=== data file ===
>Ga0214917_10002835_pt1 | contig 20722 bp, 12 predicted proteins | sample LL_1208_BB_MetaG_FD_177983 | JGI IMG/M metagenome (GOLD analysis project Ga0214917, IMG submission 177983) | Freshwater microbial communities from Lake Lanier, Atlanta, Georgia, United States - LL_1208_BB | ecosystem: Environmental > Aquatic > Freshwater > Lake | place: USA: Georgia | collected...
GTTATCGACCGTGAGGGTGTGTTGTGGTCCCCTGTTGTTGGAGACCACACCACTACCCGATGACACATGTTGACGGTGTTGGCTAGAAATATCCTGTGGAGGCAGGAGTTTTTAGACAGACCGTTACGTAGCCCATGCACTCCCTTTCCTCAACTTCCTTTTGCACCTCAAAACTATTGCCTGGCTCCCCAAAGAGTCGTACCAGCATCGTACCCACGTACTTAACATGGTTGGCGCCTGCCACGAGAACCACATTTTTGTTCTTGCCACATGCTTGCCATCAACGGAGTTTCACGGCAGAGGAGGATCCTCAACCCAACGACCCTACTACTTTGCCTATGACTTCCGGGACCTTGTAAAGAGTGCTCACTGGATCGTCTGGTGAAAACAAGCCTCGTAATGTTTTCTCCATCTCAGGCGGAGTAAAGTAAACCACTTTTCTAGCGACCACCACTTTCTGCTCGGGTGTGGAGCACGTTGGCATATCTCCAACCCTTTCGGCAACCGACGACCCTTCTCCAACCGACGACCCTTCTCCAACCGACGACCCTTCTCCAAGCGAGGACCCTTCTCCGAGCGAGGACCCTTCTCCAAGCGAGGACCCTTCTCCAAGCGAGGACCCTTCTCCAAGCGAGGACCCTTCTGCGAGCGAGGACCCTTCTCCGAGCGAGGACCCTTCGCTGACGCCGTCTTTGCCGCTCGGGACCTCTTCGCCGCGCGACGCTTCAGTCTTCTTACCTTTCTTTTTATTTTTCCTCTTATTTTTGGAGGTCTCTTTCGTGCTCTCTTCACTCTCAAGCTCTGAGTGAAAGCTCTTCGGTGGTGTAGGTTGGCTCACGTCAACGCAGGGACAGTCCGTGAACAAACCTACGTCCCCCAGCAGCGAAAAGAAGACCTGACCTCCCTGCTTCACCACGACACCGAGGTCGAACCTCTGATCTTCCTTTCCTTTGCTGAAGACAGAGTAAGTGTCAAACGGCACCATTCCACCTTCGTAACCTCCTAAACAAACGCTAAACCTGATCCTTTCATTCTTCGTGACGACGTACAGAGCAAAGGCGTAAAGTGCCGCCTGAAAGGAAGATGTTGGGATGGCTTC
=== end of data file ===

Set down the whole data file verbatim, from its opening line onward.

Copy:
>Ga0214917_10002835_pt1 | contig 20722 bp, 12 predicted proteins | sample LL_1208_BB_MetaG_FD_177983 | JGI IMG/M metagenome (GOLD analysis project Ga0214917, IMG submission 177983) | Freshwater microbial communities from Lake Lanier, Atlanta, Georgia, United States - LL_1208_BB | ecosystem: Environmental > Aquatic > Freshwater > Lake | place: USA: Georgia | collected...
GTTATCGACCGTGAGGGTGTGTTGTGGTCCCCTGTTGTTGGAGACCACACCACTACCCGATGACACATGTTGACGGTGTTGGCTAGAAATATCCTGTGGAGGCAGGAGTTTTTAGACAGACCGTTACGTAGCCCATGCACTCCCTTTCCTCAACTTCCTTTTGCACCTCAAAACTATTGCCTGGCTCCCCAAAGAGTCGTACCAGCATCGTACCCACGTACTTAACATGGTTGGCGCCTGCCACGAGAACCACATTTTTGTTCTTGCCACATGCTTGCCATCAACGGAGTTTCACGGCAGAGGAGGATCCTCAACCCAACGACCCTACTACTTTGCCTATGACTTCCGGGACCTTGTAAAGAGTGCTCACTGGATCGTCTGGTGAAAACAAGCCTCGTAATGTTTTCTCCATCTCAGGCGGAGTAAAGTAAACCACTTTTCTAGCGACCACCACTTTCTGCTCGGGTGTGGAGCACGTTGGCATATCTCCAACCCTTTCGGCAACCGACGACCCTTCTCCAACCGACGACCCTTCTCCAACCGACGACCCTTCTCCAAGCGAGGACCCTTCTCCGAGCGAGGACCCTTCTCCAAGCGAGGACCCTTCTCCAAGCGAGGACCCTTCTCCAAGCGAGGACCCTTCTGCGAGCGAGGACCCTTCTCCGAGCGAGGACCCTTCGCTGACGCCGTCTTTGCCGCTCGGGACCTCTTCGCCGCGCGACGCTTCAGTCTTCTTACCTTTCTTTTTATTTTTCCTCTTATTTTTGGAGGTCTCTTTCGTGCTCTCTTCACTCTCAAGCTCTGAGTGAAAGCTCTTCGGTGGTGTAGGTTGGCTCACGTCAACGCAGGGACAGTCCGTGAACAAACCTACGTCCCCCAGCAGCGAAAAGAAGACCTGACCTCCCTGCTTCACCACGACACCGAGGTCGAACCTCTGATCTTCCTTTCCTTTGCTGAAGACAGAGTAAGTGTCAAACGGCACCATTCCACCTTCGTAACCTCCTAAACAAACGCTAAACCTGATCCTTTCATTCTTCGTGACGACGTACAGAGCAAAGGCGTAAAGTGCCGCCTGAAAGGAAGATGTTGGGATGGCTTC